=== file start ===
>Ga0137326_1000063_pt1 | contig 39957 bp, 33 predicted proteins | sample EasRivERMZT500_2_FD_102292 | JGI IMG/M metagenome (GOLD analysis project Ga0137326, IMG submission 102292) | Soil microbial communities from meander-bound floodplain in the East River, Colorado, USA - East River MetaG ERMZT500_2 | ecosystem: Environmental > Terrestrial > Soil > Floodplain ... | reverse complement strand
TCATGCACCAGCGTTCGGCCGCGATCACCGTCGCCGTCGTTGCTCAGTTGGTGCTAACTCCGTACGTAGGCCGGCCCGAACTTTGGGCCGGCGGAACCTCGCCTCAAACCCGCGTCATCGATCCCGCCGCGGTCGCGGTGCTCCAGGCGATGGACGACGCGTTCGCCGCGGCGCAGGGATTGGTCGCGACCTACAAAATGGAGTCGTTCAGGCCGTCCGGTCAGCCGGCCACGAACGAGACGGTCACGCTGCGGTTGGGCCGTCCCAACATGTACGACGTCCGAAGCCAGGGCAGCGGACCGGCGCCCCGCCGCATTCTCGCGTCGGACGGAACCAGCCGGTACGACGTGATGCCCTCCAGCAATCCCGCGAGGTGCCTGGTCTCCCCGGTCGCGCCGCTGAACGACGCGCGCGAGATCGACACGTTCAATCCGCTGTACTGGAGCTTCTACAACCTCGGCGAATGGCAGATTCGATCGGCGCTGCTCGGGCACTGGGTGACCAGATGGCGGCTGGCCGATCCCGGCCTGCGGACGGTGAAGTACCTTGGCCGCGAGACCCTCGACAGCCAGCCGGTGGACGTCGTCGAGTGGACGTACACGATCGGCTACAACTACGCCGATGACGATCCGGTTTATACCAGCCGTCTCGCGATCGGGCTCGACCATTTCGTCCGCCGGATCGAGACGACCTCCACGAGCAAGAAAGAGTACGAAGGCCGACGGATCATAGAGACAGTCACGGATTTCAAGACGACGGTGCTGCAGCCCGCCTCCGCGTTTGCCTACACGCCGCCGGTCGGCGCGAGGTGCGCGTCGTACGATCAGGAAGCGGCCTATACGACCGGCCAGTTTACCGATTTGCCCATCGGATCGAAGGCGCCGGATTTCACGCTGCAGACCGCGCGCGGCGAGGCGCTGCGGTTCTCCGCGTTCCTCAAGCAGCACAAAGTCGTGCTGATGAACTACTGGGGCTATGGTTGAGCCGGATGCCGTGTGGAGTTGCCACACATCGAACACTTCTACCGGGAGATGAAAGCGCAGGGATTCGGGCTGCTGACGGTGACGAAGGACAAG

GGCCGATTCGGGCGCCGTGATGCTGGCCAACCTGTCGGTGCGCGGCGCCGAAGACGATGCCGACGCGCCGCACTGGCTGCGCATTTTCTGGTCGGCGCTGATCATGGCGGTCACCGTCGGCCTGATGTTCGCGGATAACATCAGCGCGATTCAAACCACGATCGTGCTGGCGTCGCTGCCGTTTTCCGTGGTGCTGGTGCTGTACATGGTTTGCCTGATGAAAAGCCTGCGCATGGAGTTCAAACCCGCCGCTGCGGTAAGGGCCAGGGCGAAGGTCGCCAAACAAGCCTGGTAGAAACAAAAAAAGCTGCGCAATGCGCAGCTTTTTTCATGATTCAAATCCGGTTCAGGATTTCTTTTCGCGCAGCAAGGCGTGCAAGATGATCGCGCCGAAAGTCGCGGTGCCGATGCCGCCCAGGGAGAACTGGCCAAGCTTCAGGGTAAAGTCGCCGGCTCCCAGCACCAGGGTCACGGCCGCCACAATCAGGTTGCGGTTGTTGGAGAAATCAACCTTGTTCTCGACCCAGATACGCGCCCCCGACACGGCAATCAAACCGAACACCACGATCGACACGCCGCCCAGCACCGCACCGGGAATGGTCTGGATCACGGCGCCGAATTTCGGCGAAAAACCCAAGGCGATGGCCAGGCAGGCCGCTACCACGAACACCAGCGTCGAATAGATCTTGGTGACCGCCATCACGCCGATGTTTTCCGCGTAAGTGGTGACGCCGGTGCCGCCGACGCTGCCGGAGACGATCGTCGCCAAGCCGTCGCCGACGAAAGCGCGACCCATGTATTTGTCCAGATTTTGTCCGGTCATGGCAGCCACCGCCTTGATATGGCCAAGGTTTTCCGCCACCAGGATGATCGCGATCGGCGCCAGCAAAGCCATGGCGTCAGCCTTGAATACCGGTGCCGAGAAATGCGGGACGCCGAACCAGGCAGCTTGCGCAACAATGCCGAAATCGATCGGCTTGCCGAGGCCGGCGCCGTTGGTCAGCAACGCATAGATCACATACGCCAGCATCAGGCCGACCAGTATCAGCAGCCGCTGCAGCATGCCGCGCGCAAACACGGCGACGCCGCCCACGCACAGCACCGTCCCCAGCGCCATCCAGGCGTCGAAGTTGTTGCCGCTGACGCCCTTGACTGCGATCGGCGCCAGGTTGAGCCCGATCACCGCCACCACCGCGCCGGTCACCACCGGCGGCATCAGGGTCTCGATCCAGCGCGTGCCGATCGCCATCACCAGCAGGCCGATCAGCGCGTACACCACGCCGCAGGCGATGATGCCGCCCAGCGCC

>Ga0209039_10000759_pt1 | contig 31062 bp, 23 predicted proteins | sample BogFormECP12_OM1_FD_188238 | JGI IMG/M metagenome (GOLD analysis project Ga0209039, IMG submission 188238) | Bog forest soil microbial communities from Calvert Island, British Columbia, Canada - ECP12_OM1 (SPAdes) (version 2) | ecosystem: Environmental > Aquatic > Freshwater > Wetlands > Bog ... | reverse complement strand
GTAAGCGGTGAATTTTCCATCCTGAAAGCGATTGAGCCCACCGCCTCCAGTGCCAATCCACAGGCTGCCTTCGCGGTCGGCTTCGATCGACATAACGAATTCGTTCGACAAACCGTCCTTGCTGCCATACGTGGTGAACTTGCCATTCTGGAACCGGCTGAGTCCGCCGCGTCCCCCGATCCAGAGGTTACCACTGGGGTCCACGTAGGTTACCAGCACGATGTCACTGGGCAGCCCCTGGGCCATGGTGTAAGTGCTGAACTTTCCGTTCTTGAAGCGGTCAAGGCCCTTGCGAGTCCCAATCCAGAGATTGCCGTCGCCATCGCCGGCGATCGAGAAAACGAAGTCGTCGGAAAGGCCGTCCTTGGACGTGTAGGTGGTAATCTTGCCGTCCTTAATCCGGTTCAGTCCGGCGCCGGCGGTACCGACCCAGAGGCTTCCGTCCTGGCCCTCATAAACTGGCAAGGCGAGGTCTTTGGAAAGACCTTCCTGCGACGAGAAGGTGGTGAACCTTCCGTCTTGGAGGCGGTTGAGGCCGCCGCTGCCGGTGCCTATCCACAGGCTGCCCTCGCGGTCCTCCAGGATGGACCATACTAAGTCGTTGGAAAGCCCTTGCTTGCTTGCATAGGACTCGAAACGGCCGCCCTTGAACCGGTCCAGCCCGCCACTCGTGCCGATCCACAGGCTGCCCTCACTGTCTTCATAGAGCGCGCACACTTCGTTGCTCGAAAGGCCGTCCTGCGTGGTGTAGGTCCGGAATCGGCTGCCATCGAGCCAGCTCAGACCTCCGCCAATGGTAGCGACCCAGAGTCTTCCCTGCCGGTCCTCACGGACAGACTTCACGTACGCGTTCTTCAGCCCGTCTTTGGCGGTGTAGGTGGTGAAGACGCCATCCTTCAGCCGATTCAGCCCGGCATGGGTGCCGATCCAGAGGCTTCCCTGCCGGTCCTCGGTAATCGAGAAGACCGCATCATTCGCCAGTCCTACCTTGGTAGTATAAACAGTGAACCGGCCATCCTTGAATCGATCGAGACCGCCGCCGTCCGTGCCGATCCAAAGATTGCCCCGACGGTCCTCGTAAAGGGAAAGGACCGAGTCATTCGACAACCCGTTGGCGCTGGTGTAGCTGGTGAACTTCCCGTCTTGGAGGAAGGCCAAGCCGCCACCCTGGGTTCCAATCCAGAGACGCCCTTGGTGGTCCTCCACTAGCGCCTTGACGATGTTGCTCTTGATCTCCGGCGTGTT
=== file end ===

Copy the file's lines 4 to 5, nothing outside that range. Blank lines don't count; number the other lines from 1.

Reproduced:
>Ga0209039_10000759_pt1 | contig 31062 bp, 23 predicted proteins | sample BogFormECP12_OM1_FD_188238 | JGI IMG/M metagenome (GOLD analysis project Ga0209039, IMG submission 188238) | Bog forest soil microbial communities from Calvert Island, British Columbia, Canada - ECP12_OM1 (SPAdes) (version 2) | ecosystem: Environmental > Aquatic > Freshwater > Wetlands > Bog ... | reverse complement strand
GTAAGCGGTGAATTTTCCATCCTGAAAGCGATTGAGCCCACCGCCTCCAGTGCCAATCCACAGGCTGCCTTCGCGGTCGGCTTCGATCGACATAACGAATTCGTTCGACAAACCGTCCTTGCTGCCATACGTGGTGAACTTGCCATTCTGGAACCGGCTGAGTCCGCCGCGTCCCCCGATCCAGAGGTTACCACTGGGGTCCACGTAGGTTACCAGCACGATGTCACTGGGCAGCCCCTGGGCCATGGTGTAAGTGCTGAACTTTCCGTTCTTGAAGCGGTCAAGGCCCTTGCGAGTCCCAATCCAGAGATTGCCGTCGCCATCGCCGGCGATCGAGAAAACGAAGTCGTCGGAAAGGCCGTCCTTGGACGTGTAGGTGGTAATCTTGCCGTCCTTAATCCGGTTCAGTCCGGCGCCGGCGGTACCGACCCAGAGGCTTCCGTCCTGGCCCTCATAAACTGGCAAGGCGAGGTCTTTGGAAAGACCTTCCTGCGACGAGAAGGTGGTGAACCTTCCGTCTTGGAGGCGGTTGAGGCCGCCGCTGCCGGTGCCTATCCACAGGCTGCCCTCGCGGTCCTCCAGGATGGACCATACTAAGTCGTTGGAAAGCCCTTGCTTGCTTGCATAGGACTCGAAACGGCCGCCCTTGAACCGGTCCAGCCCGCCACTCGTGCCGATCCACAGGCTGCCCTCACTGTCTTCATAGAGCGCGCACACTTCGTTGCTCGAAAGGCCGTCCTGCGTGGTGTAGGTCCGGAATCGGCTGCCATCGAGCCAGCTCAGACCTCCGCCAATGGTAGCGACCCAGAGTCTTCCCTGCCGGTCCTCACGGACAGACTTCACGTACGCGTTCTTCAGCCCGTCTTTGGCGGTGTAGGTGGTGAAGACGCCATCCTTCAGCCGATTCAGCCCGGCATGGGTGCCGATCCAGAGGCTTCCCTGCCGGTCCTCGGTAATCGAGAAGACCGCATCATTCGCCAGTCCTACCTTGGTAGTATAAACAGTGAACCGGCCATCCTTGAATCGATCGAGACCGCCGCCGTCCGTGCCGATCCAAAGATTGCCCCGACGGTCCTCGTAAAGGGAAAGGACCGAGTCATTCGACAACCCGTTGGCGCTGGTGTAGCTGGTGAACTTCCCGTCTTGGAGGAAGGCCAAGCCGCCACCCTGGGTTCCAATCCAGAGACGCCCTTGGTGGTCCTCCACTAGCGCCTTGACGATGTTGCTCTTGATCTCCGGCGTGTT